Sneferka (2859—2857)

Sneferka, this ephemeral pharaoh belongs to the very end of the 1st dynasty, a period that apparently was a time of some imbalance in society. His name is only good twice - both from finds in Sakkara.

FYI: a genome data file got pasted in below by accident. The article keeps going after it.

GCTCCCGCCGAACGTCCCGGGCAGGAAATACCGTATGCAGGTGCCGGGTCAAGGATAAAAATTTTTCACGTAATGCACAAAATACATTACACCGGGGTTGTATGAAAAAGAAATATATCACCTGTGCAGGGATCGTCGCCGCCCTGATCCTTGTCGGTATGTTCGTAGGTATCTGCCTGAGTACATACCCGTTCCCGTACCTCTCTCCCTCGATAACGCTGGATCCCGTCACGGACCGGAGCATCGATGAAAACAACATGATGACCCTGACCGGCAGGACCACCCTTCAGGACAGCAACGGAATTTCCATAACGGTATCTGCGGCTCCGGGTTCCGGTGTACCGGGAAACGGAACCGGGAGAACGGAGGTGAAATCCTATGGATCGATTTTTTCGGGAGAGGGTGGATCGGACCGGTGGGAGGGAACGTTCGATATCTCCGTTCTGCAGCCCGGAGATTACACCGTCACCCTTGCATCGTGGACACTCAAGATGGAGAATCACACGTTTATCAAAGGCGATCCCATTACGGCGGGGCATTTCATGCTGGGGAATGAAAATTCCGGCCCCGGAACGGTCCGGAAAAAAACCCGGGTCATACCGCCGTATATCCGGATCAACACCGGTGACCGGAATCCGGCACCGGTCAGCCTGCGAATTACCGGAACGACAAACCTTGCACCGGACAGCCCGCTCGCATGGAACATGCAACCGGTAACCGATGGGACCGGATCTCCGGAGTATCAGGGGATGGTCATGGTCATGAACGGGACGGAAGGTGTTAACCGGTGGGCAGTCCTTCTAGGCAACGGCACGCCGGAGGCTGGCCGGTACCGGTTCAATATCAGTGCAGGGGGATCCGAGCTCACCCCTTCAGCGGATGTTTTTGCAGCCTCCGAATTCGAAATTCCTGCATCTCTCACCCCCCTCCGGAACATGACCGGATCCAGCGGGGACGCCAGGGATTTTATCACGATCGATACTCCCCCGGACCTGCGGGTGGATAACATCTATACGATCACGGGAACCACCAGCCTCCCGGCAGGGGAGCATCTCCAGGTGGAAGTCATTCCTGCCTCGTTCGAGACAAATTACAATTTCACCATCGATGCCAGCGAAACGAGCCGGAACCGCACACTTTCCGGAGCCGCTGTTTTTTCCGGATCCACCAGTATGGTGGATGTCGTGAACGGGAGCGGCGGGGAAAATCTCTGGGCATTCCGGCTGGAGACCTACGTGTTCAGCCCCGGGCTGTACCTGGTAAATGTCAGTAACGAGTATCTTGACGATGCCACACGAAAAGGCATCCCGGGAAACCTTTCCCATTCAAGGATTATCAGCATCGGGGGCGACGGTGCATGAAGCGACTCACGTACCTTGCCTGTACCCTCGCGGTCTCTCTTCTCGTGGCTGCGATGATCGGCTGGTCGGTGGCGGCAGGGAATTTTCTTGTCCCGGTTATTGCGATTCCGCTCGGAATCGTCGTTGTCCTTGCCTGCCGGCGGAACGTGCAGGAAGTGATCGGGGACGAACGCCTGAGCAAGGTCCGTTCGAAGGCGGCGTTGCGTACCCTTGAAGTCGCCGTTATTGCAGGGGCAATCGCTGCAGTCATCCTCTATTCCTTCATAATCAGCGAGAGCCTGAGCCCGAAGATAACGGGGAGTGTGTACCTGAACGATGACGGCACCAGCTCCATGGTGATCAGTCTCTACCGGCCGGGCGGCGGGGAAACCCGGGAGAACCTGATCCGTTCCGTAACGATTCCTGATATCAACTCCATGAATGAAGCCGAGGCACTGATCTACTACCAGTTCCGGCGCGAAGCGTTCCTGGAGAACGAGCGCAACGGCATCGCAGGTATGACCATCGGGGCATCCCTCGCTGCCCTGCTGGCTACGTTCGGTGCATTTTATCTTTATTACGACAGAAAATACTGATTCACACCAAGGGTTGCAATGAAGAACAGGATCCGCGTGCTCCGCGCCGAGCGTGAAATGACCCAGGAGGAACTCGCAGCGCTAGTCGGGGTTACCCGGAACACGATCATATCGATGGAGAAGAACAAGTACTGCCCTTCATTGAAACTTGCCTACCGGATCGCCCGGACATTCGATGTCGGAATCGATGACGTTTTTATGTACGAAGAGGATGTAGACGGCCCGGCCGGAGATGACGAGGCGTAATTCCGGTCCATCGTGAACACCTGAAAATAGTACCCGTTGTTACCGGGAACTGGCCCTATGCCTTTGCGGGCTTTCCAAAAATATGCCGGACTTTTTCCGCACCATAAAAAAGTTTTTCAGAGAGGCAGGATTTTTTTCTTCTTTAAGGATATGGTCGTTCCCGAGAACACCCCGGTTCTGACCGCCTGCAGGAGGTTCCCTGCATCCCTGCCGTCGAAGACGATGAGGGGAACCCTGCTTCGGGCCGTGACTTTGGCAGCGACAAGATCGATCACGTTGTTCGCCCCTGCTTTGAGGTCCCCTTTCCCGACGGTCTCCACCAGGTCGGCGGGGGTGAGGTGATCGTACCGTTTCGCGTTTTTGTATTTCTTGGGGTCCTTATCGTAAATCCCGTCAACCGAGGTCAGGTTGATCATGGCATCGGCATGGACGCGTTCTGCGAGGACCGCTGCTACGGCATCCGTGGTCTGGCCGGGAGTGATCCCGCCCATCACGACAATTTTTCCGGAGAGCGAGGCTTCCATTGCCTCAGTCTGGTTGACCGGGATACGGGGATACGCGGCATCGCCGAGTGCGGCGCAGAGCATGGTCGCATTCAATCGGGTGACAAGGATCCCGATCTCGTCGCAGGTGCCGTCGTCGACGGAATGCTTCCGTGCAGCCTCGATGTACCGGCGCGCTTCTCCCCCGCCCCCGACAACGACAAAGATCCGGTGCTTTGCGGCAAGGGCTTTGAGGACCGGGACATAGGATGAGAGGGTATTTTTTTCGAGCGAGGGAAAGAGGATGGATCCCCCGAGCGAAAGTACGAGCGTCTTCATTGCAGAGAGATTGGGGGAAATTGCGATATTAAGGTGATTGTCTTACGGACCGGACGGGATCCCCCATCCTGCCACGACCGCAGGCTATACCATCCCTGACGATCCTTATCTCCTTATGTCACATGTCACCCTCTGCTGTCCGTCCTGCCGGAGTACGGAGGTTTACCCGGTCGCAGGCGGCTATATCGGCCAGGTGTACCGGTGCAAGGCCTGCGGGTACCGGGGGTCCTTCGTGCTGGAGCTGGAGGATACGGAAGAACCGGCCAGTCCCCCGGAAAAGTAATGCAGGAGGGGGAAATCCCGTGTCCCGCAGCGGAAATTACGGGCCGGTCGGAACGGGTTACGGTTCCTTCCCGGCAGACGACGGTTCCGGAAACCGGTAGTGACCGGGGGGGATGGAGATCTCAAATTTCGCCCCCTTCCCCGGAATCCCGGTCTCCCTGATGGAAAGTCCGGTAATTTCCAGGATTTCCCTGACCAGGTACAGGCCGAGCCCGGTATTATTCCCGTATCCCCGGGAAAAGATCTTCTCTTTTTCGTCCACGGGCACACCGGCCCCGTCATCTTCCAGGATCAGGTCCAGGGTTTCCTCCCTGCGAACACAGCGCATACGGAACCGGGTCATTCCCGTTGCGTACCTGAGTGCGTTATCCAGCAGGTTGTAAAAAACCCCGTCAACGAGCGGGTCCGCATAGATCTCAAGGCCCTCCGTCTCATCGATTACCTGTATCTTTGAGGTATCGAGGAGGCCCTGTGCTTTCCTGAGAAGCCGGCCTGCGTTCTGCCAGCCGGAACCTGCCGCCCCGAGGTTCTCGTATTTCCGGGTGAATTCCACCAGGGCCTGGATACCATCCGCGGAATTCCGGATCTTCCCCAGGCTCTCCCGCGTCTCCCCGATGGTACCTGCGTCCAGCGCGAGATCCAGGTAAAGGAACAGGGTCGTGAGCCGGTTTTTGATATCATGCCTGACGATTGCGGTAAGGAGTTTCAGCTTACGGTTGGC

One is a fragmentise of schist found by British archaeologist Walter Emery in the dust at the escarpment north of King Djoser's funeral complex, when he was digging mastabas from the first dynasty. (Emery: Great Tombs III, pl. 38.1). The serek (to the right) contains the three hieroglyphs making the king's name, but in a slimly different order than in the other remain from his universe - a stone vessel found under the pyramid of king Djoser and published by Egyptologist Kaplony in MDAIK in 1988. His name is not showed in any of the kings' lists made during the further 2.500 years the Egyptian state should exist. This can mean that he was a probably unknown to later generations due to the fact that his reign was a very short and empty one and the remains were very few. That's the understanding why his position (unneurotic with king Bird above) cannot be showed with certainty